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I am writing a JSON parser for .NET and it parses JSON objects near perfectly so far. One problem I'm having, though, is that it will parse simple strings, but will not parse complex strings. Here is an example:

It will parse \"Hi there!\" as a string.

It will not parse \"Hi !*\t\r\n,,{}]][] (.&^.)@!+=~`' there\"

The spec I am using for a JSON string is directly from the JSON website.

My .NET regex strings (as I interpreted from the site) are:

string json_char = @"(\\""|\\\\|\\/|\\b|\\f|\\n|\\r|\\u|[^(\""|\\)])";
string json_string = @"(\""" + json_char + @"*\"")";

The above are exactly as they appear in Visual Studio. Note that with the @ symbols, two double-quotes ("") are required to specify a single double-quote (") character in the actual string value.

The above regex strings match nothing in the second, complex string example I gave above. I've fiddled with the regex strings, but nothing seems to work.

What I want is a regex string that will parse a JSON string as specified by the website. Any help is appreciated.

share|improve this question
not a good idea, instead use a JSON library like Json.NET – Mauricio Scheffer Dec 22 '10 at 22:43
In addition, suggestions as to why the above regex strings do not work would be helpful. – Mike Webb Dec 22 '10 at 22:44
Why don't you use process of elimination to figure out exactly which characters are breaking the regex and then add them into json_char? – tster Dec 22 '10 at 22:45
@Mauricio Scheffer, my first though too, but Mike might just be doing it for fun or learning. – tster Dec 22 '10 at 22:46
@tster - Bingo. It is primarily a learning experience. Is there an easier way to match " a control character or any UNICODE character except " and \ ..."? That is what I was going for in my 'json_char' regex string. – Mike Webb Dec 22 '10 at 22:49
up vote 2 down vote accepted

If I were writing the parser, I might approach it a bit differently. Parsing is a different kind of operation than matching, and sometimes a Regex may only get you half-way there. For example, I would probably match and capture all the name/value pairs from the parent JSON document using a Regex like this: string pattern = @"(?:""[^""\\]*(?:\\.[^""\\]*)*"")+"; which will return everything between and including the opening and closing quotes of the string. Then I would check the captured string for the exceptional cases outlined in the JSON spec, like a backslash not being followed by a valid escape code, and then throw an exception if I found any issues. I might also consider replacing any naked escape codes, like a tab character, with a \t. Once I had the captured string sanitized, and error-checked, I could run Regex.Unescape() to return the final string.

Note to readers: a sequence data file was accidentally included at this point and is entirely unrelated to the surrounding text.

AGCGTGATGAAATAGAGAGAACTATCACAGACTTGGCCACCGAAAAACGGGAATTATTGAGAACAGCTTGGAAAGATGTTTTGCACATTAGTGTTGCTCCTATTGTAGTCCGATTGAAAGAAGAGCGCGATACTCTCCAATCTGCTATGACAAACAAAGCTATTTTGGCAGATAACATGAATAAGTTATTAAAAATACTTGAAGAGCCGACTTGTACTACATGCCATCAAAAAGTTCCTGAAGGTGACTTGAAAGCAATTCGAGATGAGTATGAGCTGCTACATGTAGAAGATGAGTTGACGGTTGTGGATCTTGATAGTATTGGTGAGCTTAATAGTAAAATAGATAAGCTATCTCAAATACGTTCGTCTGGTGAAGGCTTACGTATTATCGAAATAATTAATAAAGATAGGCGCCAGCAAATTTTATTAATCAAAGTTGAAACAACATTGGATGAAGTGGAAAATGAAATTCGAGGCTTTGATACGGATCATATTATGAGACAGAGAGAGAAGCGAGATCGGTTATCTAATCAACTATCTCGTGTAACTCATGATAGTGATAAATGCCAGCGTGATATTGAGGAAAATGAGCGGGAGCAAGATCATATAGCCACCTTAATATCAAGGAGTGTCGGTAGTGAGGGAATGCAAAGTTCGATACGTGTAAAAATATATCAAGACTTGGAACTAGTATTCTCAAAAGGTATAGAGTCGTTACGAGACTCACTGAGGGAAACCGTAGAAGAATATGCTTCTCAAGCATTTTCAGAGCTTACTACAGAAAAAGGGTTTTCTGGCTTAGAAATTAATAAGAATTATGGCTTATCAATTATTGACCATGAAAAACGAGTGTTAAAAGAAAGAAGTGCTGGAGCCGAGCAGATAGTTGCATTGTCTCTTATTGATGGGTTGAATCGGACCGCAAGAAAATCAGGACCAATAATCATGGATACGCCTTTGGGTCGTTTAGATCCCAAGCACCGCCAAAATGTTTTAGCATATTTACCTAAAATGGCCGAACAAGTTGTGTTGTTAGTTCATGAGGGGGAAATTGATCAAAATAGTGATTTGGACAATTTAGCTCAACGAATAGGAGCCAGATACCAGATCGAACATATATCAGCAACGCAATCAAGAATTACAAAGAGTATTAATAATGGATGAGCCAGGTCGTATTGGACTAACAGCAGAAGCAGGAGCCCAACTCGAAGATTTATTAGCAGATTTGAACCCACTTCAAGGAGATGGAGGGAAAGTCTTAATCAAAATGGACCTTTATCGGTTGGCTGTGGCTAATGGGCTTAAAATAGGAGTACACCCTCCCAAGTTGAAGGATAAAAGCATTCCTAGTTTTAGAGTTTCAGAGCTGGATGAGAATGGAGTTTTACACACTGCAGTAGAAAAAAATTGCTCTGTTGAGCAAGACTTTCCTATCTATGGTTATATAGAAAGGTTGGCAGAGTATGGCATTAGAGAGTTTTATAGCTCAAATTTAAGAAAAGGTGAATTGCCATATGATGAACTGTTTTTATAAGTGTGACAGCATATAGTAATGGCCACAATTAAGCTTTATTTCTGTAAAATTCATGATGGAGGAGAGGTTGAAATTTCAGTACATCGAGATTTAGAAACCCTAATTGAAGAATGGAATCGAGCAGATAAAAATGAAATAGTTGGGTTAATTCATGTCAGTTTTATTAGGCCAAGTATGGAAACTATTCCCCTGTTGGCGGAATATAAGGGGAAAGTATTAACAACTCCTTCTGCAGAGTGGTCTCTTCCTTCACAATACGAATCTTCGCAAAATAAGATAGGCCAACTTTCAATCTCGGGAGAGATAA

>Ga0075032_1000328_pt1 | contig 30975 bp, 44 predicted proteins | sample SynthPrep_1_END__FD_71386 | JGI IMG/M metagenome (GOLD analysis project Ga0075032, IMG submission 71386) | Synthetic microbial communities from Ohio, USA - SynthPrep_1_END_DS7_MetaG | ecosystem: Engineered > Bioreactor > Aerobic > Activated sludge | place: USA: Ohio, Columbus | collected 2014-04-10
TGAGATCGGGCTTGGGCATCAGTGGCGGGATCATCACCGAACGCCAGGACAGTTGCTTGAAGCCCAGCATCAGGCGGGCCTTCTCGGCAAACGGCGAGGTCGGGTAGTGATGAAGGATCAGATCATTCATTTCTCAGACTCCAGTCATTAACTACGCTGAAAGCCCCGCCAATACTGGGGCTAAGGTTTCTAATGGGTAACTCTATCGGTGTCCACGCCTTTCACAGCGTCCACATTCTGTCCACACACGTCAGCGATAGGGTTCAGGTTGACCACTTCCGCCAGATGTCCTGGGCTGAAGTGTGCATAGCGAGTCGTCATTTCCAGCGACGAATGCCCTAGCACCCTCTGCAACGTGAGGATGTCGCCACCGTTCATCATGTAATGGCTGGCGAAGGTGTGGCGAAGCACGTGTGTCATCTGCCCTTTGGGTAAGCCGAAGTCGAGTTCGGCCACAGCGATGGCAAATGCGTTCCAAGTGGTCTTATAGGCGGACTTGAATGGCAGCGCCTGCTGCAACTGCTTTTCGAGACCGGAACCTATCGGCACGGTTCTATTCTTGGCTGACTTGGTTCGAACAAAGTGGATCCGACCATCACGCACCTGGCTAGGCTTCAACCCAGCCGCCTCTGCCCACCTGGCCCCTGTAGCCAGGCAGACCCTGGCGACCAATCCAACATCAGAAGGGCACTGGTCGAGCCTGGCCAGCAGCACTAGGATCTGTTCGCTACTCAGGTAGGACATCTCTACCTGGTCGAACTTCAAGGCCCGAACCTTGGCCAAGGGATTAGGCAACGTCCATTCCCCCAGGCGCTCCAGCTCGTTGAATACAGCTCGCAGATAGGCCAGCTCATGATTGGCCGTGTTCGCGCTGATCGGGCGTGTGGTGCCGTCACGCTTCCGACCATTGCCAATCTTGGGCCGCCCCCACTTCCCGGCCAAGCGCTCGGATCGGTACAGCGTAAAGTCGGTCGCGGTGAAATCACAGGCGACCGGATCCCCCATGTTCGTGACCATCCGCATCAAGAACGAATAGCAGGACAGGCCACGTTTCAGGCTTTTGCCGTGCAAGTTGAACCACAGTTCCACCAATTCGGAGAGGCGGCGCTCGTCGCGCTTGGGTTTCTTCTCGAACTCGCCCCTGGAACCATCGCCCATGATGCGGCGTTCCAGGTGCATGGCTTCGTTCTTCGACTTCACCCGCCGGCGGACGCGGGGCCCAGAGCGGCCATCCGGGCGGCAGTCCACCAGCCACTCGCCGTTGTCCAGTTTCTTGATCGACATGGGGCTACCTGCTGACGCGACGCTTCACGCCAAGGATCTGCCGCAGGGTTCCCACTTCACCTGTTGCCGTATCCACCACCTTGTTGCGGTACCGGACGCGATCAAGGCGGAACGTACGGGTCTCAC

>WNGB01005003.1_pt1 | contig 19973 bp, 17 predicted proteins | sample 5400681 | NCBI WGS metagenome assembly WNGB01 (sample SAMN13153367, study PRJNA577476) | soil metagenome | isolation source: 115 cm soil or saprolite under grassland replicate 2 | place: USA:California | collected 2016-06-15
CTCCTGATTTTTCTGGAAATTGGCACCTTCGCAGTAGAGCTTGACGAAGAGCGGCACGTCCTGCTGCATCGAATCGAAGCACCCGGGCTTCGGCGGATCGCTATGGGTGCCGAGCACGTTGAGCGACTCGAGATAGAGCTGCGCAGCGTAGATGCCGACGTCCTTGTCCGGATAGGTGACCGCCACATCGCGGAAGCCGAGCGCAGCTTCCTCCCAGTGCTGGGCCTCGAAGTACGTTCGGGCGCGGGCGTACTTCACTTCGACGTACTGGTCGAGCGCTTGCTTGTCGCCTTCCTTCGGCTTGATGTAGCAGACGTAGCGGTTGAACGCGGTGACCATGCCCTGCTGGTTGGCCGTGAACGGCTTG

share|improve this answer
Agreed. I haven't got extensive experience with making parsers, but I had a very positive experience with a compiler-compiler called Coco/R. AFAIU this one is unique because of what's called attrbuted grammar files and semantic actions. The first basically allows you to define input and output parameters to methods generated to parse some part of a language construct, and the second let's you insert custom C# code wherever you want in the generated parser, which is handy when you regenerate. It can even step into grammar files when debugging! – The Dag Mar 10 '11 at 21:37

The first thing you should do is get rid of all those unneeded backslashes. Some of them should just be removed; for example, the backslash in \"" is just ignored. The rest of the backslashes are pulling their weight, but you don't have to write them out every time. For example, this will match escaped quotes and backslashes plus the whitespace escape sequences (FYI, you left the t out of your regex):


I left out the u for Unicode escapes because it has to be followed by four hexadecimal digits; you have to match them separately from the other escapes. Adding them to the above regex gives you


Finally, you seem to be using [^(""|\\)] for the catch-all part, i.e., any Unicode character except a quotation mark, a backslash, or a control character. What that part actually matches is any Unicode character except (, ", |, ), or a backslash. The correct way to match anything but a quotation mark or a backslash would be [^""\\], but you also need to exclude control characters. For that you can use Unicode property, \p{Cc}. Here's the whole thing:


Notice that I included the quote delimiters in this regex instead of adding them in a separate step as you did. I'm assuming the backslash in \" is not meant to be treated as a literal character; otherwise you would have used two of them.

share|improve this answer

Note that with the @ symbols, two double-quotes ("") are required to specify a single double-quote (") character in the actual string value.

Additionally to this, in an @-ed string, a backslash character is a literal backslash. So if you write, say, @"\\t", the regex engine will look for a backslash followed by a "t", not a tab character.

I suspect that these superfluous backslashes are the source of your problem.

share|improve this answer
I believe he really is trying to match the actual escape sequence, not a tab character. – Alan Moore Dec 23 '10 at 2:16

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